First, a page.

A timely Response was received and determined to be complete on April 21, 2010.
On April 30, 2010, pursuant to Complainant’s request to have the dispute decided by a single-member Panel, the National Arbitration Forum appointed Richard Hill as Panelist.
Complainant requests that the domain name be transferred from Respondent to Complainant.
The Complainant alleges that he has common law rights to the service mark AMARILLOVEIN.COM in connection with varicose vein removal and related medical services. The Complainant has continuously used its service mark since February 2007. A web site corresponding to that service mark was registered on that date and has been aggressively advertised since that time.
According to the Complainant, the Respondent registered the disputed domain name in January 2008. That domain name is confusingly similar to the Complainant’s mark and has not been used by the Respondent in conjunction with its business, which is cardiovascular and surgery, and treatment of varicose veins.
The Complainant states that he and the Respondent shared a medical practice from 2001 to 2003 and that their split was not amicable. He states that the Respondent chose a nearly identical, confusingly similar domain name only after he learned of the Complainant’s web site and aggressive marketing campaigns.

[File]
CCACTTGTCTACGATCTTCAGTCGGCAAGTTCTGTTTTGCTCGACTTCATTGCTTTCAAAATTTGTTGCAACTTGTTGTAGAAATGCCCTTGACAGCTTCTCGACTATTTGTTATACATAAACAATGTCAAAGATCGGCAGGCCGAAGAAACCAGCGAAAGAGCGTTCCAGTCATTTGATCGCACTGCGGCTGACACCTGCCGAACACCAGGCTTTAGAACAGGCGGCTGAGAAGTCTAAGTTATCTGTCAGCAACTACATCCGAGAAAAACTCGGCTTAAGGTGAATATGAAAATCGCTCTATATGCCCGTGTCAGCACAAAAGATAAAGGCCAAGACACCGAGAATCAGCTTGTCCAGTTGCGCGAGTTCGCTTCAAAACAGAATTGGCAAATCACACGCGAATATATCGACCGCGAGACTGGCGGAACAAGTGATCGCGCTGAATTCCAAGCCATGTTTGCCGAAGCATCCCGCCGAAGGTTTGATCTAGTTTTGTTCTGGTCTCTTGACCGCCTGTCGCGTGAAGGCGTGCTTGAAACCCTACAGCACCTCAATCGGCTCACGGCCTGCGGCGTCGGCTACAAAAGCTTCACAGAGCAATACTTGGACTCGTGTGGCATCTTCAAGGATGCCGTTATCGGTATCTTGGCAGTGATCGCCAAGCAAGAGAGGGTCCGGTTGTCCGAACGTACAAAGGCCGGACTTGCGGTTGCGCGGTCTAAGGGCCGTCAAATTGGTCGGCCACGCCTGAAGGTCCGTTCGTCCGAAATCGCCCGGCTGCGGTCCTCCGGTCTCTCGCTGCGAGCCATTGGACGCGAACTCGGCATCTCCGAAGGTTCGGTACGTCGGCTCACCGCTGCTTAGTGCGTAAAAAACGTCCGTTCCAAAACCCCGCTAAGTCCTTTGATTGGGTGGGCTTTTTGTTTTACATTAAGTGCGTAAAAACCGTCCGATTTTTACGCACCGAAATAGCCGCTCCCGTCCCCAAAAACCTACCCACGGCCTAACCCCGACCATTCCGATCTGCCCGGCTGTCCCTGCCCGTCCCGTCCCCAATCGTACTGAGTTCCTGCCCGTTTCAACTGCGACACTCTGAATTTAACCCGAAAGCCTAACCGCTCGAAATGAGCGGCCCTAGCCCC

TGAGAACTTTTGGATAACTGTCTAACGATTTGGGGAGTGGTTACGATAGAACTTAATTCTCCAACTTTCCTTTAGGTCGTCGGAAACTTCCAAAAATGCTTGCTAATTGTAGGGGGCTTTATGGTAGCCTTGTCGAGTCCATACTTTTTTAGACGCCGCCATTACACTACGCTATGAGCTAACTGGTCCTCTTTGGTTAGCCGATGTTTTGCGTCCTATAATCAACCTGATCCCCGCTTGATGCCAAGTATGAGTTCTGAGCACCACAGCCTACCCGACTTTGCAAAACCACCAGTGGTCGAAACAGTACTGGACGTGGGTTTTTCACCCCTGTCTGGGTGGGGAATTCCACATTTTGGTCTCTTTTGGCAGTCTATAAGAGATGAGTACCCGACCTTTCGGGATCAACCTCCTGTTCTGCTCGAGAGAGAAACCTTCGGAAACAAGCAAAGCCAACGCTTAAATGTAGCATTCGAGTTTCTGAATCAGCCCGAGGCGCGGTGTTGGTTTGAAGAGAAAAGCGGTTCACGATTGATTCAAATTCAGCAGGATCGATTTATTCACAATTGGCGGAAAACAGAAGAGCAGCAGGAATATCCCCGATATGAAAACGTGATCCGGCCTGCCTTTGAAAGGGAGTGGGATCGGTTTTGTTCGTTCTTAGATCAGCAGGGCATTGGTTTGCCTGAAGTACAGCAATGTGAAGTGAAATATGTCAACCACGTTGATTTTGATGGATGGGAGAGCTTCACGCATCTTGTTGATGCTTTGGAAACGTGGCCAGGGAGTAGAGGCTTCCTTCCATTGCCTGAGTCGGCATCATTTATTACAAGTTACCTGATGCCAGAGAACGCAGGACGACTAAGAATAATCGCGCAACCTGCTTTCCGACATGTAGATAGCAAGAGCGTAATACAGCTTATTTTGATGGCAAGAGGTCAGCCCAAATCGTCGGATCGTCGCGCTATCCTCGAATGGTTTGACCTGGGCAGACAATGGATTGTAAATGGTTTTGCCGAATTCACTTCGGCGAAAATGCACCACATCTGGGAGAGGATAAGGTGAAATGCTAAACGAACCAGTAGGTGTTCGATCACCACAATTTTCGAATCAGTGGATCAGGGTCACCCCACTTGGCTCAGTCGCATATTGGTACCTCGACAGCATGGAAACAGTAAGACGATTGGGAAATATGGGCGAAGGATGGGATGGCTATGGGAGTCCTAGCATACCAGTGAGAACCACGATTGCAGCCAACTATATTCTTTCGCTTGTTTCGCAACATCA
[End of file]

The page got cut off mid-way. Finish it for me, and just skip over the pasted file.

The Complainant alleges that the Respondent did not make any demonstrable preparations to use the disputed domain name in connection with a bona fide offering of good or services prior to February 2007. Since the disputed domain name is so similar to the Complainant’s service mark, the Respondent’s use cannot be legitimate.
Indeed, says the Complainant, the Respondent’s bad faith is demonstrated by the close proximity of the businesses, similarity of services, similarity of advertising channels, actual confusion, and the Respondent’s knowledge of the Complainant’s service mark.
According to the Complainant, the Respondent is intentionally attempting to attract, for commercial gain, Internet users to his website by creating a likelihood of confusion with the Complainant’s service mark as to the source, sponsorship, affiliation, or endorsement of the Respondent’s web site. Such conduct constitutes evidence of bad faith use and registration under the Policy.